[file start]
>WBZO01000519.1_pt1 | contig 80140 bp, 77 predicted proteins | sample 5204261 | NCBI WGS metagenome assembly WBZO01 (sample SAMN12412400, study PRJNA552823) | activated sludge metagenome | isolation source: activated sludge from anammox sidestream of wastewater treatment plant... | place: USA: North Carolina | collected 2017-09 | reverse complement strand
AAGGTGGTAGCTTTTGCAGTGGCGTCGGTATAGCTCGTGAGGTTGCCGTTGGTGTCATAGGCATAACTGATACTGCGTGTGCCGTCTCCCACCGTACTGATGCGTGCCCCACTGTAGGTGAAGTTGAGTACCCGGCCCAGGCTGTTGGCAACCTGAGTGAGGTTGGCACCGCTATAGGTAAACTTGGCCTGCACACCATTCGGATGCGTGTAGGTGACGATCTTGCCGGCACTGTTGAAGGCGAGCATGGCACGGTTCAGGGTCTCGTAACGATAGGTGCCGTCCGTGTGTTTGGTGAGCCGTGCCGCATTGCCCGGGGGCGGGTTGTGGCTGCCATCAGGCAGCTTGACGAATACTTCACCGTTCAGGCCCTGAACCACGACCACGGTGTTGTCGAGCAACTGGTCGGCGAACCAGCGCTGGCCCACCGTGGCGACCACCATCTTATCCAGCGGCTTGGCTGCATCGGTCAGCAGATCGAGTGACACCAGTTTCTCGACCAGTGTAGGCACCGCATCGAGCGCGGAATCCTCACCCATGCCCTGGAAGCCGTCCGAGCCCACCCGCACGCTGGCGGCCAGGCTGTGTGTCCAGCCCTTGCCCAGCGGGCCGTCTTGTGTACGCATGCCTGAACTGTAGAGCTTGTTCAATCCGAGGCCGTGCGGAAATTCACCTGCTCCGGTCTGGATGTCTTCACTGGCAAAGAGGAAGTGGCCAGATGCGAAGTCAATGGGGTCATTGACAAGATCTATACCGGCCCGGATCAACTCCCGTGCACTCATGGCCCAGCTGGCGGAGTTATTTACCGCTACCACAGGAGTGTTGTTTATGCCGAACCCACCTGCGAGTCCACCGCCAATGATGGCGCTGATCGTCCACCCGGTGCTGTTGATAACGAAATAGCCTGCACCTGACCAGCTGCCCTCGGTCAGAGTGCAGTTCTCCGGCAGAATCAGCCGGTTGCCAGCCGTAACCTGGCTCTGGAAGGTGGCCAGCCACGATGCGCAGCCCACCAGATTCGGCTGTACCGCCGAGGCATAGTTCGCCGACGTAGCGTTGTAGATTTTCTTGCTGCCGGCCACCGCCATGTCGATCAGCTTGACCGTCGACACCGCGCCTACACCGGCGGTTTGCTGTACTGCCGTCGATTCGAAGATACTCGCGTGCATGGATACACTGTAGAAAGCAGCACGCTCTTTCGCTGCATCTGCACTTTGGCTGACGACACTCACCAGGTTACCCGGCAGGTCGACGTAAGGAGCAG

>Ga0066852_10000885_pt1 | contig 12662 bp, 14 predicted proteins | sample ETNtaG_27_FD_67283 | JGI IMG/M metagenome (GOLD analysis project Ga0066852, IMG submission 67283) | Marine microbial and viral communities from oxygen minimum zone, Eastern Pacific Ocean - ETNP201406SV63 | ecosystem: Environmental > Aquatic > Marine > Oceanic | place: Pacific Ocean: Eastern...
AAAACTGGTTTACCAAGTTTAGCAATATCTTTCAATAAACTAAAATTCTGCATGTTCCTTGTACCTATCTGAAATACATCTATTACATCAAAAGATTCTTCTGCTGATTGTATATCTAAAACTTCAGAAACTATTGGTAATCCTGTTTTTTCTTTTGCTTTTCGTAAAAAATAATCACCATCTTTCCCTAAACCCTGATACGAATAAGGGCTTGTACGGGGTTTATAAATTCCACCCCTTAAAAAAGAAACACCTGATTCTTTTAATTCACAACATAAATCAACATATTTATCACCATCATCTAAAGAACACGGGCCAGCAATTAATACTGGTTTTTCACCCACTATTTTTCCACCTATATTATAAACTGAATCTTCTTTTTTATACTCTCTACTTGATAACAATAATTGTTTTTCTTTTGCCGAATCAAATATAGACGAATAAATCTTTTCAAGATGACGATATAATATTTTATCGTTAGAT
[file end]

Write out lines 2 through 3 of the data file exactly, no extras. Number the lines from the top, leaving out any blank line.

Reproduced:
AAGGTGGTAGCTTTTGCAGTGGCGTCGGTATAGCTCGTGAGGTTGCCGTTGGTGTCATAGGCATAACTGATACTGCGTGTGCCGTCTCCCACCGTACTGATGCGTGCCCCACTGTAGGTGAAGTTGAGTACCCGGCCCAGGCTGTTGGCAACCTGAGTGAGGTTGGCACCGCTATAGGTAAACTTGGCCTGCACACCATTCGGATGCGTGTAGGTGACGATCTTGCCGGCACTGTTGAAGGCGAGCATGGCACGGTTCAGGGTCTCGTAACGATAGGTGCCGTCCGTGTGTTTGGTGAGCCGTGCCGCATTGCCCGGGGGCGGGTTGTGGCTGCCATCAGGCAGCTTGACGAATACTTCACCGTTCAGGCCCTGAACCACGACCACGGTGTTGTCGAGCAACTGGTCGGCGAACCAGCGCTGGCCCACCGTGGCGACCACCATCTTATCCAGCGGCTTGGCTGCATCGGTCAGCAGATCGAGTGACACCAGTTTCTCGACCAGTGTAGGCACCGCATCGAGCGCGGAATCCTCACCCATGCCCTGGAAGCCGTCCGAGCCCACCCGCACGCTGGCGGCCAGGCTGTGTGTCCAGCCCTTGCCCAGCGGGCCGTCTTGTGTACGCATGCCTGAACTGTAGAGCTTGTTCAATCCGAGGCCGTGCGGAAATTCACCTGCTCCGGTCTGGATGTCTTCACTGGCAAAGAGGAAGTGGCCAGATGCGAAGTCAATGGGGTCATTGACAAGATCTATACCGGCCCGGATCAACTCCCGTGCACTCATGGCCCAGCTGGCGGAGTTATTTACCGCTACCACAGGAGTGTTGTTTATGCCGAACCCACCTGCGAGTCCACCGCCAATGATGGCGCTGATCGTCCACCCGGTGCTGTTGATAACGAAATAGCCTGCACCTGACCAGCTGCCCTCGGTCAGAGTGCAGTTCTCCGGCAGAATCAGCCGGTTGCCAGCCGTAACCTGGCTCTGGAAGGTGGCCAGCCACGATGCGCAGCCCACCAGATTCGGCTGTACCGCCGAGGCATAGTTCGCCGACGTAGCGTTGTAGATTTTCTTGCTGCCGGCCACCGCCATGTCGATCAGCTTGACCGTCGACACCGCGCCTACACCGGCGGTTTGCTGTACTGCCGTCGATTCGAAGATACTCGCGTGCATGGATACACTGTAGAAAGCAGCACGCTCTTTCGCTGCATCTGCACTTTGGCTGACGACACTCACCAGGTTACCCGGCAGGTCGACGTAAGGAGCAG

>Ga0066852_10000885_pt1 | contig 12662 bp, 14 predicted proteins | sample ETNtaG_27_FD_67283 | JGI IMG/M metagenome (GOLD analysis project Ga0066852, IMG submission 67283) | Marine microbial and viral communities from oxygen minimum zone, Eastern Pacific Ocean - ETNP201406SV63 | ecosystem: Environmental > Aquatic > Marine > Oceanic | place: Pacific Ocean: Eastern...